Mango suppliers say they’re not taking any chances with the new coronavirus COVID-19, which burst across the U.S. in March and likely won’t let go anytime soon.
The pandemic, which by April 13 had claimed more than 22,000 lives in the U.S. and brought much of the national economy to a standstill by April 4, had a “whiplash” effect on mango sales in its early stages, said Clark Golden, partner with Vineland, N.J.-based mango distributor Amazon Produce.
“We’re having a bit of whiplash, with people panic-buying and then pulling back,” he said in early April. “I don’t see it as a long-term issue.”
The COVID-19 crisis has hit foodservice with full force, as state and local governments have ordered “non-essential” businesses shuttered for the duration of the pandemic.
“There is a small part of our business that is foodservice, and those guys have just gotten destroyed,” Golden said.
Meanwhile, Amazon Produce and all its allied facilities were not taking any chances and were taking all available precautions, Golden said.
“They’re doing a lot,” he said. “They’re taking everybody’s temperature at the door. Everybody is wearing masks, doing social distancing as much as we can.”
The pandemic caused disruptions on both supply and demand sides of the business at Miami-based Ecoripe Tropicals, said Marc Holbik, vice president of business development.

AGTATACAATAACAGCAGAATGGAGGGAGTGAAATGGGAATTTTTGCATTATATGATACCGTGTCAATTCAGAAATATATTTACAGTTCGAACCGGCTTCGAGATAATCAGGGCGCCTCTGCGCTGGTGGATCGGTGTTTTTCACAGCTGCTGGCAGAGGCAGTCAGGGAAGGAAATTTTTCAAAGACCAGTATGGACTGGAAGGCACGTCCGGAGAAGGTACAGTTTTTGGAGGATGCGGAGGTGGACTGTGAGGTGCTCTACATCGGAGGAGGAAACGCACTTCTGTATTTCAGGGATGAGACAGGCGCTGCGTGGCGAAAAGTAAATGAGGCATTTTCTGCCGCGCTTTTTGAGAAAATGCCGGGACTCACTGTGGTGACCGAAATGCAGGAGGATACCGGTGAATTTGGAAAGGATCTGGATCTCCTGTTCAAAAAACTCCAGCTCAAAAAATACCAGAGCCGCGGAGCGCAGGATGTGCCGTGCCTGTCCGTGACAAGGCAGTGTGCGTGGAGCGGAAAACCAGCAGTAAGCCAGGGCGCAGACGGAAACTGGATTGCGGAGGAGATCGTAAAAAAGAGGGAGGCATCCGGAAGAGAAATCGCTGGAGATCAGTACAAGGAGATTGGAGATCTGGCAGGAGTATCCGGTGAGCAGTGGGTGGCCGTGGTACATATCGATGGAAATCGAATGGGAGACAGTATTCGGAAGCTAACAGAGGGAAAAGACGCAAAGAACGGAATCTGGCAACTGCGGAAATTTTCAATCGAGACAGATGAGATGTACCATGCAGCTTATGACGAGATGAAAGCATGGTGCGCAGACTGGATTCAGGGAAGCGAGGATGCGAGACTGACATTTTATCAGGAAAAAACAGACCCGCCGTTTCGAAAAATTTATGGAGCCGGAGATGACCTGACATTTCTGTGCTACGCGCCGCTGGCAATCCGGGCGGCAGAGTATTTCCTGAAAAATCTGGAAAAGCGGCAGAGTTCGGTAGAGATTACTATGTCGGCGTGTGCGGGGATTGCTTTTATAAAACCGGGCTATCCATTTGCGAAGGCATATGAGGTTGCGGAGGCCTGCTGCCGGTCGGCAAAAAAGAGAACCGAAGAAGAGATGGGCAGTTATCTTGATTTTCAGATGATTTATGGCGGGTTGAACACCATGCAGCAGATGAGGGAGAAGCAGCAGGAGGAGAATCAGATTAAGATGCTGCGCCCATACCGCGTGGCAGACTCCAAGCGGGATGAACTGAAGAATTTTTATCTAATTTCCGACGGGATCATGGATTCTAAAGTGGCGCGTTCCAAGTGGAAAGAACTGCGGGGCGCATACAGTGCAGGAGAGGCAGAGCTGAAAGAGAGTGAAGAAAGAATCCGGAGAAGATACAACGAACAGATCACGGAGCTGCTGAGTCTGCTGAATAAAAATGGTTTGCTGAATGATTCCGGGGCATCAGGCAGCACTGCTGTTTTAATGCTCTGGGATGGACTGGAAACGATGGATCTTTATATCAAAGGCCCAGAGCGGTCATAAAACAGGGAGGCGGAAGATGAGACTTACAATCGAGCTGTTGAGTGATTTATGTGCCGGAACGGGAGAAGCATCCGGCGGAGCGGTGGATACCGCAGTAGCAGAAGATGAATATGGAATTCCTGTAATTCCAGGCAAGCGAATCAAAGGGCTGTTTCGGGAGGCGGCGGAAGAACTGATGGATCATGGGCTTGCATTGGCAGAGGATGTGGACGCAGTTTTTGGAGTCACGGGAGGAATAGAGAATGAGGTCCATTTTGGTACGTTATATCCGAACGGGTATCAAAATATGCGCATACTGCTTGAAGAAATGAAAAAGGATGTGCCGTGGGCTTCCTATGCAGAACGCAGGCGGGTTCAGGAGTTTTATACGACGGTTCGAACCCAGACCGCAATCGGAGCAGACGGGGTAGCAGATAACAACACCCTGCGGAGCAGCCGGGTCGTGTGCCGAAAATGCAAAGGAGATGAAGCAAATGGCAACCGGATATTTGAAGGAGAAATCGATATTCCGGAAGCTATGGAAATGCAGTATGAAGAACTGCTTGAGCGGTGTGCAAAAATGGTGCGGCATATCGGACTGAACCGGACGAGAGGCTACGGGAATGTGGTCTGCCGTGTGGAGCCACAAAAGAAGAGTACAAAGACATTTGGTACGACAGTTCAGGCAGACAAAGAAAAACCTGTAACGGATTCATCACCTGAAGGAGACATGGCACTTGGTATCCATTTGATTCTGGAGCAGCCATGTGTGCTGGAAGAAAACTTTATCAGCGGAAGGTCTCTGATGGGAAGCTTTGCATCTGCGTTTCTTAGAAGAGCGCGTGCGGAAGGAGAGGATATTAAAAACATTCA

“It is a challenge to create a safe working environment due to COVID-19 at farms, packing plants, distribution centers and grocery stores, and this is being reflected in the volatility and unpredictability in the marketplace,” he said.
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Not just a foodservice problem
The interruption in foodservice channels was affecting the mango market at large, said Gary Clevenger, managing member and co-founder of Oxnard, Calif.-based grower-shipper Freska Produce International LLC.
“The mango market started out strong and good; now the market has slowed due to foodservice being non-existent and the COVID-19 uncertainty,” he said.
“Shoppers seems to be sticking to the food staples of potatoes, onions, and veg. We’re aggressively trying to promote ads in hopes of getting fruit to retail.” Others reported sales decreases.
“Since the second week of March, we have been looking at an overall decrease for mango demand in the U.S.,” said Alex Arcos, chief marketing executive for Palenque Foods, Nogales, Ariz.
“While in good times we would load six to seven trucks on a daily basis, right now we are struggling to load three to four trucks per week. Many of our retail commitments have been cancelled or dramatically reduced.”